The Holidays Without You

by Michelle Page-Alswager

On the day I find myself writing this I am 10 months into the loss of my son. Ten months, 14 days to be exact, but who is still counting? Oh yeah, all of us are still counting …

After Jesse died I wondered how I would ever get through another big milestone. Our first big holiday was Valentine’s Day, but it was so close to his death that it went by without a blink, I didn’t even notice it. The next was the Superbowl – well, not really a holiday but definitely a milestone date for Jesse as he was an avid Packer fan. No, not a holiday but hard because Jesse wanted the New Orleans Saints to win, so who could help but watch the Saints go to victory and missing Jesse just that much more because he wasn’t there to giggle and taunt?

Easter rolled around at about month 2 and we gathered the family together and I did my best to make it okay for the other kids, but found myself immersed in deep sadness.

Then came summer – again not a holiday, but a time with lots of memories of swimming in our backyard with all of Jesse’s friends and Jesse complaining about how freezing cold the water is.  We move into Fall and celebrate what would have been his 14th birthday. We chose to spend that day how we normally would with his closest friends and our family remembering him and laughing and celebrating the great person he is. Not was. Is. And somehow, his birthday is a fond memory, not as sad as the other milestones and as I write this I cannot explain why that is.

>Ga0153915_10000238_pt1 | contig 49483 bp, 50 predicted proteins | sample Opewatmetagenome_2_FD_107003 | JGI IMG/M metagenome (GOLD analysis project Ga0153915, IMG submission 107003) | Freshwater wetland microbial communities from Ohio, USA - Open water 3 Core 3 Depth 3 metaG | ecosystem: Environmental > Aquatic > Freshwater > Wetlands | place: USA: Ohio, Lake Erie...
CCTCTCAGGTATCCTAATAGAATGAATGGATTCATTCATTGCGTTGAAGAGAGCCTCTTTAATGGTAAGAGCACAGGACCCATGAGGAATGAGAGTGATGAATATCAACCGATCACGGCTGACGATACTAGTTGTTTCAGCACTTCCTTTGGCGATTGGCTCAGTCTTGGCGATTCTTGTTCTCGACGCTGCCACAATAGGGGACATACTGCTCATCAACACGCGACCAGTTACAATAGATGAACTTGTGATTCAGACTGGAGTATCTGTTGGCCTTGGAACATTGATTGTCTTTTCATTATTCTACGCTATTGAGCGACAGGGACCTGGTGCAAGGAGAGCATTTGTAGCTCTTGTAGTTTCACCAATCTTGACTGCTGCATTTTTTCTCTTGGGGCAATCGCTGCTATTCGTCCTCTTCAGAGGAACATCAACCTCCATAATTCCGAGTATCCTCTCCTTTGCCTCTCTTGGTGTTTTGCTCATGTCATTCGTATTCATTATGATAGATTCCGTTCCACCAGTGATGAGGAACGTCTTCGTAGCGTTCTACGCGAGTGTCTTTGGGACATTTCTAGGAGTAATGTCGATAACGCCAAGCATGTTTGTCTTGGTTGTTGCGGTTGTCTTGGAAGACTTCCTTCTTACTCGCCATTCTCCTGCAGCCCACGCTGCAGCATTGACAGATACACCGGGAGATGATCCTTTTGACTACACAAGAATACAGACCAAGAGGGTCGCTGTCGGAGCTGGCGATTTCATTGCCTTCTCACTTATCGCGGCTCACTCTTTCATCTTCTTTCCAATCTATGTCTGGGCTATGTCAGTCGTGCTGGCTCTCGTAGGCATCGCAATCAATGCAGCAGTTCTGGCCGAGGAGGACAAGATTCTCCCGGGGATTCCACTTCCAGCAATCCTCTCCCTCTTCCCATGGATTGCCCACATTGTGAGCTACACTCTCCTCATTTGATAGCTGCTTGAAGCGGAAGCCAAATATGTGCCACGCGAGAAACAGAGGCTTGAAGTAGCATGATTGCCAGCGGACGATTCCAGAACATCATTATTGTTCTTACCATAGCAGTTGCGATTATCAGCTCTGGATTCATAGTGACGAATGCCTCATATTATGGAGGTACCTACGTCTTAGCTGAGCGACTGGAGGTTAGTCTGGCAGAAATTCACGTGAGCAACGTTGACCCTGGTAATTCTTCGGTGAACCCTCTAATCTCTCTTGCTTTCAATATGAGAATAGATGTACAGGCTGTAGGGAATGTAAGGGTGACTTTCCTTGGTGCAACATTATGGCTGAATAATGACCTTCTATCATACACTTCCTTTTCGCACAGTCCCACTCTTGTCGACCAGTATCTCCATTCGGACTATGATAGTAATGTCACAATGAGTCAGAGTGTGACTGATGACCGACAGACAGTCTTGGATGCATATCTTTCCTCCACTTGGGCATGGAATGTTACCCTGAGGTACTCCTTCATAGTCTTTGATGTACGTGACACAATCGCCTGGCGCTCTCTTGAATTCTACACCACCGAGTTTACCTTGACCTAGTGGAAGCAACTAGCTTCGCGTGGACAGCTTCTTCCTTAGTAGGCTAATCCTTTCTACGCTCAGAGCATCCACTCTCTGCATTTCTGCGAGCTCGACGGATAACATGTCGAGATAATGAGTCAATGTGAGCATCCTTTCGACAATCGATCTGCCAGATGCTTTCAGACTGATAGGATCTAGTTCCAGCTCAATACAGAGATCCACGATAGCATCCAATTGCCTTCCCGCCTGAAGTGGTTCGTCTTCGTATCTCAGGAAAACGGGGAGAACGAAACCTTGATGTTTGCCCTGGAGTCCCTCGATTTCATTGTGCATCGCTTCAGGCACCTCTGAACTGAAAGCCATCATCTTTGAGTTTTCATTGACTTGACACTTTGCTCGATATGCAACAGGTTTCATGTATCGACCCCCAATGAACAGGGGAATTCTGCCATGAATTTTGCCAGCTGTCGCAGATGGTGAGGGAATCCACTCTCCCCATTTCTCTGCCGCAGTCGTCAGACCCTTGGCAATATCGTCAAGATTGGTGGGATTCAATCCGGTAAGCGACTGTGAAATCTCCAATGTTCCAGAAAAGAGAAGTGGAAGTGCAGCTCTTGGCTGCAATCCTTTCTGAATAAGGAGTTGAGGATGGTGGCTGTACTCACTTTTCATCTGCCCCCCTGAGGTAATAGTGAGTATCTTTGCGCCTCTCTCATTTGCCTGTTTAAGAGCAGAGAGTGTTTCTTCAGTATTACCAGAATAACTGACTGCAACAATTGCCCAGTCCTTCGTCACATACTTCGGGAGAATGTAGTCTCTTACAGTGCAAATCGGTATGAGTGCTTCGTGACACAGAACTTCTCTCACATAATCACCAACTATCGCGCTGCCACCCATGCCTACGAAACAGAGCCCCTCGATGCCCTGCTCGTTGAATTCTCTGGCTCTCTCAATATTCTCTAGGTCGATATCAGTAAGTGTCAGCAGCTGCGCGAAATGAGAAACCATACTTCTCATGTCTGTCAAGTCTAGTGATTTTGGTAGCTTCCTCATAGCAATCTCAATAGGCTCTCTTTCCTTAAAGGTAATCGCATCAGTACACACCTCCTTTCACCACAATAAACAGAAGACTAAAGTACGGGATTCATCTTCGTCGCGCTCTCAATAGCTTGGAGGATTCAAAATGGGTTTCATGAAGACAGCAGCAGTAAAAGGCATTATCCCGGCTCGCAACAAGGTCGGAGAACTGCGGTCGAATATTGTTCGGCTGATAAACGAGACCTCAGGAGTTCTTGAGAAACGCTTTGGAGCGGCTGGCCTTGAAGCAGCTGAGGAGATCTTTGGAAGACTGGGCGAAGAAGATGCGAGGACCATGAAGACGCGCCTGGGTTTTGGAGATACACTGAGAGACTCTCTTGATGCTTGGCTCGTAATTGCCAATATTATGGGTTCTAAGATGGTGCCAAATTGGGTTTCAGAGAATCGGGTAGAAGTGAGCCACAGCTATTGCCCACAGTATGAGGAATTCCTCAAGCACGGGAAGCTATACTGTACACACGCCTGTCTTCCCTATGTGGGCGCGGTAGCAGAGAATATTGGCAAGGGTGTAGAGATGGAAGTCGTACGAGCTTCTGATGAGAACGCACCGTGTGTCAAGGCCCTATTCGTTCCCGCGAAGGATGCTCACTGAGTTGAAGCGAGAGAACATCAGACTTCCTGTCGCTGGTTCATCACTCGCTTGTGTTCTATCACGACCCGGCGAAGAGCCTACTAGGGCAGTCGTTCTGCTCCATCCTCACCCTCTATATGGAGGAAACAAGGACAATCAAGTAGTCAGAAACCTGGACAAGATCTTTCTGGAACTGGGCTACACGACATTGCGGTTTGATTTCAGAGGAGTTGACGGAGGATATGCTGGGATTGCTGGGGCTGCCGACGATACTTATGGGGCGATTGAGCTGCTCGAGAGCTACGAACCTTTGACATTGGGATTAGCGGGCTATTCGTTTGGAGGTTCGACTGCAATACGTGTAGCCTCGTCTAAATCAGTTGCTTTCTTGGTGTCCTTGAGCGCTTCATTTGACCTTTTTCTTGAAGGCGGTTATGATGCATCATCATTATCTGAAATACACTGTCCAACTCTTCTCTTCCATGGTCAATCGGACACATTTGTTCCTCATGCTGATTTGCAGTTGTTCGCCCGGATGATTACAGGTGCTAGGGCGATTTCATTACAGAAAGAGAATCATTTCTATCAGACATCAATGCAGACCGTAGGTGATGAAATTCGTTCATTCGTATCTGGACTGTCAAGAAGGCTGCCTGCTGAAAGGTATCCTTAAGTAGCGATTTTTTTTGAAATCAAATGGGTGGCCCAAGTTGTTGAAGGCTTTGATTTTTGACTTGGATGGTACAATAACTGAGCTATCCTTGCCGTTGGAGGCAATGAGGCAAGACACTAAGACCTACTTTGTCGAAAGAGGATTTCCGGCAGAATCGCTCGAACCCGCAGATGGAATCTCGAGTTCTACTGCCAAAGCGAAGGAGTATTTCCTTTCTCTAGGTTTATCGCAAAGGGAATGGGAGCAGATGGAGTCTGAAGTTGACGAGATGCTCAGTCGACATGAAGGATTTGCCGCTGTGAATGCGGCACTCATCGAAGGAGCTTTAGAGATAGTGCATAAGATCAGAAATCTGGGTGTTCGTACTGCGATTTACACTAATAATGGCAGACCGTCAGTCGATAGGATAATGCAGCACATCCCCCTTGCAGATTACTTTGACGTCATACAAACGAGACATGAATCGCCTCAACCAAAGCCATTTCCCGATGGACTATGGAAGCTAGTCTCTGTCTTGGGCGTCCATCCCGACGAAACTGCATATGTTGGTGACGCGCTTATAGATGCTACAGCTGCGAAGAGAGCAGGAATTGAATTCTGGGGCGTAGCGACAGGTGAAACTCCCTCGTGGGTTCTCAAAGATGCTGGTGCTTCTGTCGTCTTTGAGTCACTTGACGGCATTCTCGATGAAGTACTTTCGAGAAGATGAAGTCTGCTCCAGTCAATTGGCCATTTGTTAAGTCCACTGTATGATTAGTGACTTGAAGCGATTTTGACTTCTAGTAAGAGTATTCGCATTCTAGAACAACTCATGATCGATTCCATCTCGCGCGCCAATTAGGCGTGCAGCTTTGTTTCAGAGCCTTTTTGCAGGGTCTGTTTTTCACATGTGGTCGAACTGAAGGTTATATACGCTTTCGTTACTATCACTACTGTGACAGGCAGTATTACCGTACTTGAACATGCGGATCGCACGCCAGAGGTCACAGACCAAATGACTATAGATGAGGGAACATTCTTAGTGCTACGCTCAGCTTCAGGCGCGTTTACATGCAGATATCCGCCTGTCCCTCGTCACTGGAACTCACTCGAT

Halloween, Thanksgiving, baby steps to easing our way through holidays and milestones and realizing it was still difficult but there was just a slight edge taken off of the pain and I was thinking, “Maybe, maybe I can get through these with a breath or two more.”

As soon as Thanksgiving faded away my heart got really heavy. I found myself back in the same awful thoughts that I was feeling in month one and month two. Crying all the time, not finding joy in anything, thoughts of guilt, thoughts of anger at Jesse as to why he could leave me, leave us.

Walking through a store doing my Christmas shopping whether I liked it or not, I found myself walking through the ornament aisle. What started out as an okay day immediately turned to sadness and pain. I looked at the ornaments and felt the pain come full force as I thought, “My God, Jesse is not going to be here to decorate the tree. Do I still buy him an ornament? Do I hang his stocking?” And then memories of all the Christmas years of the past and enjoying taking the kids’ photos by the tree and the kids’ hours of enjoyment of the world’s dumbest train around the tree skirt. I ran out of the store as fast as possible without looking like a lunatic.